I've fielded several questions about using manures on my gardens. One recurring worry is about being fearful of applying too much nitrogen. Many, many people have sent me dire warnings about using too much fertilizer.
First of all, let it be known that I don't apply fertilizer in one hefty lump dose. None of that conventional style gardening where the fertilizer is tilled in or broadcast at the beginning of the season, seeds planted, and crops harvested at the end of the season. No. Nor do I apply a thick layer of compost or manure at one time. I have the habit of applying my fertilizers a little bit at a time throughout the growing period. Not a lot at all at once. By the way, my method developed because I had only my own few livestock's manure available. Each day they provided me with a little, which I promptly used. This dribbling allotting of the manure gave me such good results that I kept the habit.
And I'm aware that not all crops can handle constant feeding. Tomatoes are the most well known crop for being nitrogen sensitive. Too much and they produce very few tomatoes. But there are other crops that respond favorably to constant low dose feeding. I find that "greens" do marvelous.
Back to those dire warnings I've gotten. I'm being warned that heavily fertilized plants are more susceptible to disease and pests. That lush plants will be devastated while non-lush plants will be spared. While this very well may be true for some veggies, or in certain regions, or certain soil types, I haven't found it to be the case in my homestead. On the contrary, the lush plants actually fare better.
I grow quite a lot of sweet potato greens. Some for human use but mainly for livestock feed. This crop responds very well to the extra fertilizer feedings. In the above photo, the sweet potatoes are constantly outgrowing the bed and spilling out into the driveway. That's fine with me. Makes for easy harvesting.
Here's another lush, vigorous bed of sweets. This one is growing in semi-shade and growing very well. Without the extra fertilizer feedings, sweets don't grow this thick and lush in the shade.
Now here's a sad looking bed of sweets not more than 10' from the previous picture. This bed has NOT gotten the extra rabbit manure.....because I ran out. It just got the initial bed preparation with compost & manure. Without the extra feedings, the plants are growing much slower. On top of it, they are also being attacked by flea beetles, causing them to be stunted and sickly. By comparison, the lush bed 10' away has a very low population of flea beetles. The plants quickly outgrow any beetle damage.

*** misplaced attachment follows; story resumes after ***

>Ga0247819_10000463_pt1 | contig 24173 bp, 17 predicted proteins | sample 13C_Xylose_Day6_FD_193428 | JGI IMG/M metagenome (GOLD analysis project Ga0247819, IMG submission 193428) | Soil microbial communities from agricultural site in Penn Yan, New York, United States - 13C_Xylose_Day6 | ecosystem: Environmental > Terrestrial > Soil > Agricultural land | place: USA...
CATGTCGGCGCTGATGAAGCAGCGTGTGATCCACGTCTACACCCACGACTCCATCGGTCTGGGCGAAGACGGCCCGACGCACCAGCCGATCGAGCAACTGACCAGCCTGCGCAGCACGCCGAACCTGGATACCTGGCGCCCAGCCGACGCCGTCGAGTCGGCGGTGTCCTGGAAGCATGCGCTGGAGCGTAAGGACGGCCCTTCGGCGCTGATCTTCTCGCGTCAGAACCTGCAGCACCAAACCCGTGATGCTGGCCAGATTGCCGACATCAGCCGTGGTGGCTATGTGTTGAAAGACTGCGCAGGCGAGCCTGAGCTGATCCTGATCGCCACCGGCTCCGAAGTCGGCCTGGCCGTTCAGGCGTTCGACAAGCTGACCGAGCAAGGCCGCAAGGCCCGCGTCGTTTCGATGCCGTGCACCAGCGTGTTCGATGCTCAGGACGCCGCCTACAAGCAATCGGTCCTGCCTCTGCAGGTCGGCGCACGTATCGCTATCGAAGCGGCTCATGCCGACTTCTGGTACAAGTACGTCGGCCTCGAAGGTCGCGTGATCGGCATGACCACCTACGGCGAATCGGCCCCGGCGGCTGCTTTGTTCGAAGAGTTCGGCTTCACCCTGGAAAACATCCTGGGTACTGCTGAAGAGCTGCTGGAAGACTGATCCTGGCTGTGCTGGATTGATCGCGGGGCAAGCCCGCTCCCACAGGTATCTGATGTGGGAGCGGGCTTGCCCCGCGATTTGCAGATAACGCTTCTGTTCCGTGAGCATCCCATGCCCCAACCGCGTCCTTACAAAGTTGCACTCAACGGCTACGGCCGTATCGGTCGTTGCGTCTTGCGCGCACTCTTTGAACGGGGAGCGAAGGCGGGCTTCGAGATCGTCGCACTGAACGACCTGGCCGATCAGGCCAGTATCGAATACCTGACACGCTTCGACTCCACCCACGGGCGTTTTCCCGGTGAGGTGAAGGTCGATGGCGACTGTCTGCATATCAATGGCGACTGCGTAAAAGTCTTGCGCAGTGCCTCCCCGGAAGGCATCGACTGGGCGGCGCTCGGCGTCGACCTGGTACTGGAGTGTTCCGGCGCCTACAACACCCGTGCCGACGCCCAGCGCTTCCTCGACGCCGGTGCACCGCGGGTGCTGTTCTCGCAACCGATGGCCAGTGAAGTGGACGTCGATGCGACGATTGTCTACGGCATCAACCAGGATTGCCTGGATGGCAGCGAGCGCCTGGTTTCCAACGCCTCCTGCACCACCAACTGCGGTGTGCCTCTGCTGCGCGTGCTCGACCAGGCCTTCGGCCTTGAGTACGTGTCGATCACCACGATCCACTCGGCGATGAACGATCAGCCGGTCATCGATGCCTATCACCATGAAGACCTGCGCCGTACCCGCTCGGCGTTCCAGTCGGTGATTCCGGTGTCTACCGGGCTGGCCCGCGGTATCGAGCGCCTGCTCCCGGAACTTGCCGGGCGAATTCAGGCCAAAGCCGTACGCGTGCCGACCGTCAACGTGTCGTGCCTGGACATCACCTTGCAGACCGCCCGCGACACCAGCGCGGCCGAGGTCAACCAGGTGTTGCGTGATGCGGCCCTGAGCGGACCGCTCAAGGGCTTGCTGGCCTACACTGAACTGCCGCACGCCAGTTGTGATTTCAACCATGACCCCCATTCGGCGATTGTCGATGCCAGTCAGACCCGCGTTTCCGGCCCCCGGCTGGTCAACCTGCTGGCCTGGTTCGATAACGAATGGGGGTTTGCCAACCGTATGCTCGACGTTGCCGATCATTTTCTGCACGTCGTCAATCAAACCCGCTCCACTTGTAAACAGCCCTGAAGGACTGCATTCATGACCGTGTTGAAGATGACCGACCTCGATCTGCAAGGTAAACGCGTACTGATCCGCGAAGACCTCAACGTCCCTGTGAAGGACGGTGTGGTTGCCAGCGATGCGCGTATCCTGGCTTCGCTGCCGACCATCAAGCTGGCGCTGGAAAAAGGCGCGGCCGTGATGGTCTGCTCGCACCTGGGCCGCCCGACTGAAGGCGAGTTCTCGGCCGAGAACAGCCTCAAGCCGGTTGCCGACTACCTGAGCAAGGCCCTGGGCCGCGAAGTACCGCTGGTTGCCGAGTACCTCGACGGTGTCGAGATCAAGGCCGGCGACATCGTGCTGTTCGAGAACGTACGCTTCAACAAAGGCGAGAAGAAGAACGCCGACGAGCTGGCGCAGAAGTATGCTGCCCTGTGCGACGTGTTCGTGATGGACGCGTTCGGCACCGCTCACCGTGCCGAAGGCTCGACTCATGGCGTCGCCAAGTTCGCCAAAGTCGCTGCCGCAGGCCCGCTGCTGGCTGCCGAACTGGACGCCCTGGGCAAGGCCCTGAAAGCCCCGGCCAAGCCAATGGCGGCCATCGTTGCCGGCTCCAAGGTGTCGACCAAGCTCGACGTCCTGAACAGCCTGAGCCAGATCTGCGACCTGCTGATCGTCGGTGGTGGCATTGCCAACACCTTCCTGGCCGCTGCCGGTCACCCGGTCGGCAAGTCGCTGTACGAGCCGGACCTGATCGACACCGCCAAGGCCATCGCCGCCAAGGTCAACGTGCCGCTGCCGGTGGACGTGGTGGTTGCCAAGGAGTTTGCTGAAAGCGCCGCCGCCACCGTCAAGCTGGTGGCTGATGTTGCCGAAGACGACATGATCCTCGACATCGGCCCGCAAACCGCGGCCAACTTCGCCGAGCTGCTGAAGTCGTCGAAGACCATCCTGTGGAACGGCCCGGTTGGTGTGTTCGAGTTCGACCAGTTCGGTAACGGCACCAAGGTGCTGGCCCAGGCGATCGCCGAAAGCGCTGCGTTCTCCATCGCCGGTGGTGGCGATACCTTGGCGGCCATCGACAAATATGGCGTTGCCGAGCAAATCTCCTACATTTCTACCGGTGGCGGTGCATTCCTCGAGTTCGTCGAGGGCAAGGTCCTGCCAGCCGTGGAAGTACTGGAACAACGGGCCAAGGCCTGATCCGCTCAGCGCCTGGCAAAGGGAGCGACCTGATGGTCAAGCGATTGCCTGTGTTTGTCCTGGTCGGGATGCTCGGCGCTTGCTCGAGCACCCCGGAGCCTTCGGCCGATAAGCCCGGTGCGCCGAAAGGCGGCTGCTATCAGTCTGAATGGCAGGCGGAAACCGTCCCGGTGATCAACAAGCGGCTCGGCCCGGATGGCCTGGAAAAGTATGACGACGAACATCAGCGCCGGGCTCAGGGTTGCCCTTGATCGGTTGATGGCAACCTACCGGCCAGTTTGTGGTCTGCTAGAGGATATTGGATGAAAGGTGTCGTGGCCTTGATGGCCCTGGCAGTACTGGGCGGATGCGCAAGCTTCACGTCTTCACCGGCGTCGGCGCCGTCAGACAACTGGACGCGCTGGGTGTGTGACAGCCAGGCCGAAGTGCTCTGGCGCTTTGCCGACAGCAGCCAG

Here's another example of flea beetles causing severe damage to non-vigorously growing plants. I saved this bed by broadcasting a layer of rabbit manure, and two weeks later applying another light layer. The plants filled out, covered the soil, and outgrew the beetle damage. That volunteer pumpkin plant looks terrible due to flea beetles. The extra manure applications resulted in it pushing new growth that survived the beetles. It's now blooming.
Taro is another crop that responds favorably to constant low feeding, especially with manures. I will use a my routine compost to prepare the soil initially. Then when the plants are growing well about 2 to 3 months later I will begin applying light manure feedings on a regular basis. The plants quickly become lush. Rather than seeing pests flock to these lush taro plants, I see less pests. I don't know why, it's just what I happen to see going on.
General greens grow great for me with small frequent feedings. Spinach. Kale. Chard. Broccoli leaves. Etc. These actually seem to survive diseases and pests better.
Certain crops do NOT do better. The already mentioned tomatoes. Plus root crops which will produce excessive rootlets with too much nitrogen. They also tend to split when they get too much fertilizer. Potatoes tend to produce odd knobs and cracks.
I'm sure that too much fertilizer is detrimental in some cases. But I'm finding that with SMALL frequent feedings, I'm not having any problems. Actually, my garden does fine.
Now if I can only get it to stop raining so much this year, my garden would do a whole lot better!